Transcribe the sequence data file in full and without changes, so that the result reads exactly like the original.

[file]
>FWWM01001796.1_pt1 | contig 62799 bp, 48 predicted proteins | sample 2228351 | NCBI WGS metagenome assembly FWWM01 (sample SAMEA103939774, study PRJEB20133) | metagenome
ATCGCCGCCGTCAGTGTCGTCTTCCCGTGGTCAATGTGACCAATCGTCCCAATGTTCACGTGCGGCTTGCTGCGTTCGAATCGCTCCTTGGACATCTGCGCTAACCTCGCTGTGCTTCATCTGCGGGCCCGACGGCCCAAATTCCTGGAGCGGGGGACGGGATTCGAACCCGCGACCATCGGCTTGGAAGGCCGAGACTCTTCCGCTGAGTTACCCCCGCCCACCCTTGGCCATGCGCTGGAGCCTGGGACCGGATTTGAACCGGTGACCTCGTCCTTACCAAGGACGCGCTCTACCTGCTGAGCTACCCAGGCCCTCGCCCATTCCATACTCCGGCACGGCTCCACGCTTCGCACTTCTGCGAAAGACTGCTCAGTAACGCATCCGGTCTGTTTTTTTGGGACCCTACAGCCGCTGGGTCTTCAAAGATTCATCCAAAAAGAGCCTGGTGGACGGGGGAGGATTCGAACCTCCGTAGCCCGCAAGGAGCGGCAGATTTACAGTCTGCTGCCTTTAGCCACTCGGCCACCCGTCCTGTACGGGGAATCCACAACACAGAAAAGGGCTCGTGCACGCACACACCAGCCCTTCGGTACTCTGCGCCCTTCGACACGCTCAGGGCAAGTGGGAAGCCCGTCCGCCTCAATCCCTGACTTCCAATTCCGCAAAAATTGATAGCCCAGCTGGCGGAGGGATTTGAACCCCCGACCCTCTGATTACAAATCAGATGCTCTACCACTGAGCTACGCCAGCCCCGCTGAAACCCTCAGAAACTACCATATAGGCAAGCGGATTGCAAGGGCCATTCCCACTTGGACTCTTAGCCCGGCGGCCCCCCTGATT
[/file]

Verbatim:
>FWWM01001796.1_pt1 | contig 62799 bp, 48 predicted proteins | sample 2228351 | NCBI WGS metagenome assembly FWWM01 (sample SAMEA103939774, study PRJEB20133) | metagenome
ATCGCCGCCGTCAGTGTCGTCTTCCCGTGGTCAATGTGACCAATCGTCCCAATGTTCACGTGCGGCTTGCTGCGTTCGAATCGCTCCTTGGACATCTGCGCTAACCTCGCTGTGCTTCATCTGCGGGCCCGACGGCCCAAATTCCTGGAGCGGGGGACGGGATTCGAACCCGCGACCATCGGCTTGGAAGGCCGAGACTCTTCCGCTGAGTTACCCCCGCCCACCCTTGGCCATGCGCTGGAGCCTGGGACCGGATTTGAACCGGTGACCTCGTCCTTACCAAGGACGCGCTCTACCTGCTGAGCTACCCAGGCCCTCGCCCATTCCATACTCCGGCACGGCTCCACGCTTCGCACTTCTGCGAAAGACTGCTCAGTAACGCATCCGGTCTGTTTTTTTGGGACCCTACAGCCGCTGGGTCTTCAAAGATTCATCCAAAAAGAGCCTGGTGGACGGGGGAGGATTCGAACCTCCGTAGCCCGCAAGGAGCGGCAGATTTACAGTCTGCTGCCTTTAGCCACTCGGCCACCCGTCCTGTACGGGGAATCCACAACACAGAAAAGGGCTCGTGCACGCACACACCAGCCCTTCGGTACTCTGCGCCCTTCGACACGCTCAGGGCAAGTGGGAAGCCCGTCCGCCTCAATCCCTGACTTCCAATTCCGCAAAAATTGATAGCCCAGCTGGCGGAGGGATTTGAACCCCCGACCCTCTGATTACAAATCAGATGCTCTACCACTGAGCTACGCCAGCCCCGCTGAAACCCTCAGAAACTACCATATAGGCAAGCGGATTGCAAGGGCCATTCCCACTTGGACTCTTAGCCCGGCGGCCCCCCTGATT